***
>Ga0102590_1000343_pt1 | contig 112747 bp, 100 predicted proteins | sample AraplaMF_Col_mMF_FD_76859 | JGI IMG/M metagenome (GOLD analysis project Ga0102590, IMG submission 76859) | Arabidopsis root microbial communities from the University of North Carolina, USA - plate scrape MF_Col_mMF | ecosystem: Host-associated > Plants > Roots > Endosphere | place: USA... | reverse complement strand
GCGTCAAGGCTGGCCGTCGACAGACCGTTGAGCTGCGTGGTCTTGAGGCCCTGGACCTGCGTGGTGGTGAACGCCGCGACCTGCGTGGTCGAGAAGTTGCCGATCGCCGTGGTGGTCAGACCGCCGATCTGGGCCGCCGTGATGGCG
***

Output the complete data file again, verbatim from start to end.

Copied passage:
>Ga0102590_1000343_pt1 | contig 112747 bp, 100 predicted proteins | sample AraplaMF_Col_mMF_FD_76859 | JGI IMG/M metagenome (GOLD analysis project Ga0102590, IMG submission 76859) | Arabidopsis root microbial communities from the University of North Carolina, USA - plate scrape MF_Col_mMF | ecosystem: Host-associated > Plants > Roots > Endosphere | place: USA... | reverse complement strand
GCGTCAAGGCTGGCCGTCGACAGACCGTTGAGCTGCGTGGTCTTGAGGCCCTGGACCTGCGTGGTGGTGAACGCCGCGACCTGCGTGGTCGAGAAGTTGCCGATCGCCGTGGTGGTCAGACCGCCGATCTGGGCCGCCGTGATGGCG